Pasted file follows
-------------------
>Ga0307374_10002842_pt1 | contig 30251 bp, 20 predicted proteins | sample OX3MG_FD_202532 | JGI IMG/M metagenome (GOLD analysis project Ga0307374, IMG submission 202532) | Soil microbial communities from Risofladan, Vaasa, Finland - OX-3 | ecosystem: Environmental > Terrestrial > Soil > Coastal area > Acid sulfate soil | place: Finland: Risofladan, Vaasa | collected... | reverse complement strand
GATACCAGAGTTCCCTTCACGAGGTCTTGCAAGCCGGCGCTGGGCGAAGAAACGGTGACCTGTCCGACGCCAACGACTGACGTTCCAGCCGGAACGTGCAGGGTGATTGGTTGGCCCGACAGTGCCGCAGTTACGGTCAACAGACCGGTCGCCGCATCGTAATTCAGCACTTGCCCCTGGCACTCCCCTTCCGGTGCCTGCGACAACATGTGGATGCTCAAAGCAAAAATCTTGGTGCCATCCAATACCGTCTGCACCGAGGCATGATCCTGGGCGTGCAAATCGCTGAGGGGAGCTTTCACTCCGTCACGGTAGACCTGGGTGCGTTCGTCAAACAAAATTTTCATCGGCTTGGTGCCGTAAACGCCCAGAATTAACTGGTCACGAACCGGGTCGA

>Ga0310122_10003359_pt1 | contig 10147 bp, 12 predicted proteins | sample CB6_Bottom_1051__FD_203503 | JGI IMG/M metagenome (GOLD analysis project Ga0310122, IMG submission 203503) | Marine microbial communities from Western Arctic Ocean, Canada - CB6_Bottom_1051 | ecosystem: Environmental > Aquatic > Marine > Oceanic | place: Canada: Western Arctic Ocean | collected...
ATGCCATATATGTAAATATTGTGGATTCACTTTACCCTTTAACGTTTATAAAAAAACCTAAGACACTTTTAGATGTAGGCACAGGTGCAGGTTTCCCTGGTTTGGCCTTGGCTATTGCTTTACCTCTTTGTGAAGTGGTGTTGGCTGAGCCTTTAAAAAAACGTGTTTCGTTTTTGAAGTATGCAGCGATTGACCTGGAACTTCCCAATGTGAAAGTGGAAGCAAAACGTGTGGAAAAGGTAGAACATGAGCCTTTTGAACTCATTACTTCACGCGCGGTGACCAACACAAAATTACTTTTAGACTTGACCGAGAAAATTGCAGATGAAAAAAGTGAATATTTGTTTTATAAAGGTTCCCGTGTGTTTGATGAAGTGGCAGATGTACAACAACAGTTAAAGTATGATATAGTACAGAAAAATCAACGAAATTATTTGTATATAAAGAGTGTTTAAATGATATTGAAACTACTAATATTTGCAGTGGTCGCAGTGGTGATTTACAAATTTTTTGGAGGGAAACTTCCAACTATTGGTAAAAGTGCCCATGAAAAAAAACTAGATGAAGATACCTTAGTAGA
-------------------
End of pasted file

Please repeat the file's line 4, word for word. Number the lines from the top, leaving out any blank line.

ATGCCATATATGTAAATATTGTGGATTCACTTTACCCTTTAACGTTTATAAAAAAACCTAAGACACTTTTAGATGTAGGCACAGGTGCAGGTTTCCCTGGTTTGGCCTTGGCTATTGCTTTACCTCTTTGTGAAGTGGTGTTGGCTGAGCCTTTAAAAAAACGTGTTTCGTTTTTGAAGTATGCAGCGATTGACCTGGAACTTCCCAATGTGAAAGTGGAAGCAAAACGTGTGGAAAAGGTAGAACATGAGCCTTTTGAACTCATTACTTCACGCGCGGTGACCAACACAAAATTACTTTTAGACTTGACCGAGAAAATTGCAGATGAAAAAAGTGAATATTTGTTTTATAAAGGTTCCCGTGTGTTTGATGAAGTGGCAGATGTACAACAACAGTTAAAGTATGATATAGTACAGAAAAATCAACGAAATTATTTGTATATAAAGAGTGTTTAAATGATATTGAAACTACTAATATTTGCAGTGGTCGCAGTGGTGATTTACAAATTTTTTGGAGGGAAACTTCCAACTATTGGTAAAAGTGCCCATGAAAAAAAACTAGATGAAGATACCTTAGTAGA